When talking about grizzlies we often find that the topic of guns comes up. While there is no legal hunting in the five threatened populations focused on by COASTtoCASCADES, the greatest loss of bears is through them being shot. These shootings are either due to illegal poaching or instances of real or perceived human-bear conflict. So how to reduce the likelihood of human-bear conflict when in bear country? Well, we can adopt habits that will keep us safe, such as:
On November 3rd 2014, the Council of the District of Lillooet voted in favour of supporting grizzly bear recovery, highlighting in the resolution that "grizzly bears and the wild places they inhabit are an iconic and integral part of the Lillooet region's natural heritage and image".
COAST to CASCADES hired a new Outreach Coordinator for the campaign in August of this year. Claire Ruddy is based in Whistler and helped organise the hugely successful 'Night with Grizzlies' event we hosted in April, which (rather helpfully) meant she was able to hit the ground running. With summer markets and events in full swing we booked into events all along the Sea-to-Sky from Squamish to Lillooet.
Fueled by the US National Park Service the US Federal government has decided to take the significant first step to restore grizzly bears to the Washington Cascades. Cascades grizzlies are critically endangered with only a handful of animals in the entire Cascades range. Thousands of grizzlies once roamed these rugged mountains and valleys.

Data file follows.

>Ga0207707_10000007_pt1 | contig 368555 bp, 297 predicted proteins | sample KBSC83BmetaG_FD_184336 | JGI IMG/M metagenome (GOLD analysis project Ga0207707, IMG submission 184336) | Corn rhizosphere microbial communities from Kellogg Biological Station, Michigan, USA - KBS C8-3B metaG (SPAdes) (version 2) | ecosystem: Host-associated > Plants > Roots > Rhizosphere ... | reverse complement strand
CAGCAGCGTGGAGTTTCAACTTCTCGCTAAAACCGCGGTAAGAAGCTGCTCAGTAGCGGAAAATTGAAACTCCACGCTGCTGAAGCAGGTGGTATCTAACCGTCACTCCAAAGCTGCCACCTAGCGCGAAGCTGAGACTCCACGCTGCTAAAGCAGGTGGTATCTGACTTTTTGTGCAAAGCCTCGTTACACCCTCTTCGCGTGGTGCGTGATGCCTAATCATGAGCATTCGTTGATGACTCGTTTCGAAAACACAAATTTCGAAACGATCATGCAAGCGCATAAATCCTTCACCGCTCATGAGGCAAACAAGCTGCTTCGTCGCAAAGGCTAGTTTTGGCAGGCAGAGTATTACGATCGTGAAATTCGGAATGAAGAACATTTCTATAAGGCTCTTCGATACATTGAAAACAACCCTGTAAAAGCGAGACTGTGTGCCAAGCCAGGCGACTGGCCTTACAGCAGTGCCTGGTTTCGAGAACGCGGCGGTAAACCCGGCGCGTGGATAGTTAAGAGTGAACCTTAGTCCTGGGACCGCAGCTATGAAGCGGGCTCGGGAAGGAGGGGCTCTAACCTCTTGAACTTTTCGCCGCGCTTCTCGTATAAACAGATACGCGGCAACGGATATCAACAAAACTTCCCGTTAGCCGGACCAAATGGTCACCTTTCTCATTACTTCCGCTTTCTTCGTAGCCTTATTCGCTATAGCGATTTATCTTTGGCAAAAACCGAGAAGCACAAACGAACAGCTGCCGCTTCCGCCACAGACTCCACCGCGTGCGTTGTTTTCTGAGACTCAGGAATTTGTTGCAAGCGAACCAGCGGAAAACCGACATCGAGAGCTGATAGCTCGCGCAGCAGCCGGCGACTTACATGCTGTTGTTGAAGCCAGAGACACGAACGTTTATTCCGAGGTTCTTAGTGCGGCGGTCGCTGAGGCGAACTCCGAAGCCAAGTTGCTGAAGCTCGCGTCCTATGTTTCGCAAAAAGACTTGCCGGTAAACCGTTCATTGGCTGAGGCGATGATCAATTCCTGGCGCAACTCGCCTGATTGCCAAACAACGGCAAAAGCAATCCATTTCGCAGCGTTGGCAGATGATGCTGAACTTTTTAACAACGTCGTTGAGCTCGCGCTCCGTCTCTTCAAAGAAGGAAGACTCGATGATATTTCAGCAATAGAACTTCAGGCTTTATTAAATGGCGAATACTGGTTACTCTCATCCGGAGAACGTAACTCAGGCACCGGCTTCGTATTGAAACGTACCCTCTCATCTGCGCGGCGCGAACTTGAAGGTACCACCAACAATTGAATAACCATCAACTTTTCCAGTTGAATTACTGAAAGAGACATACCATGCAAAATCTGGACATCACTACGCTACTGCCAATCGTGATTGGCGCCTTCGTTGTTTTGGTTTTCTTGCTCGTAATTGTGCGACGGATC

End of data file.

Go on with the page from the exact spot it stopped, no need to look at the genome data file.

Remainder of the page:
Few animals are as synonymous with the wilderness of British Columbia as grizzly bears (also known as brown bears, or Ursus arctos on formal occasions). These large, majestic animals roam the wild places of our province and are great indicators of the overall health of an ecosystem. Generally speaking, in order to support keystone species like grizzly bears, every element of an area needs to be in tip-top shape. When thinking about grizzly bears as canaries in the coalmine, two key variables to consider are their diet and physical size.
Last summer, some members of the Coast to Cascades team were fortunate enough to go on their first official trip - a tour around the Lillooet and Pemberton areas. Our trip took us to striking locations near sun-soaked lakes and rivers where we met with bear biologists, members of the Pemberton Wildlife Association, and other locals to learn about the grizzly bears’ habitat needs, threats they are facing, and the potential for their recovery.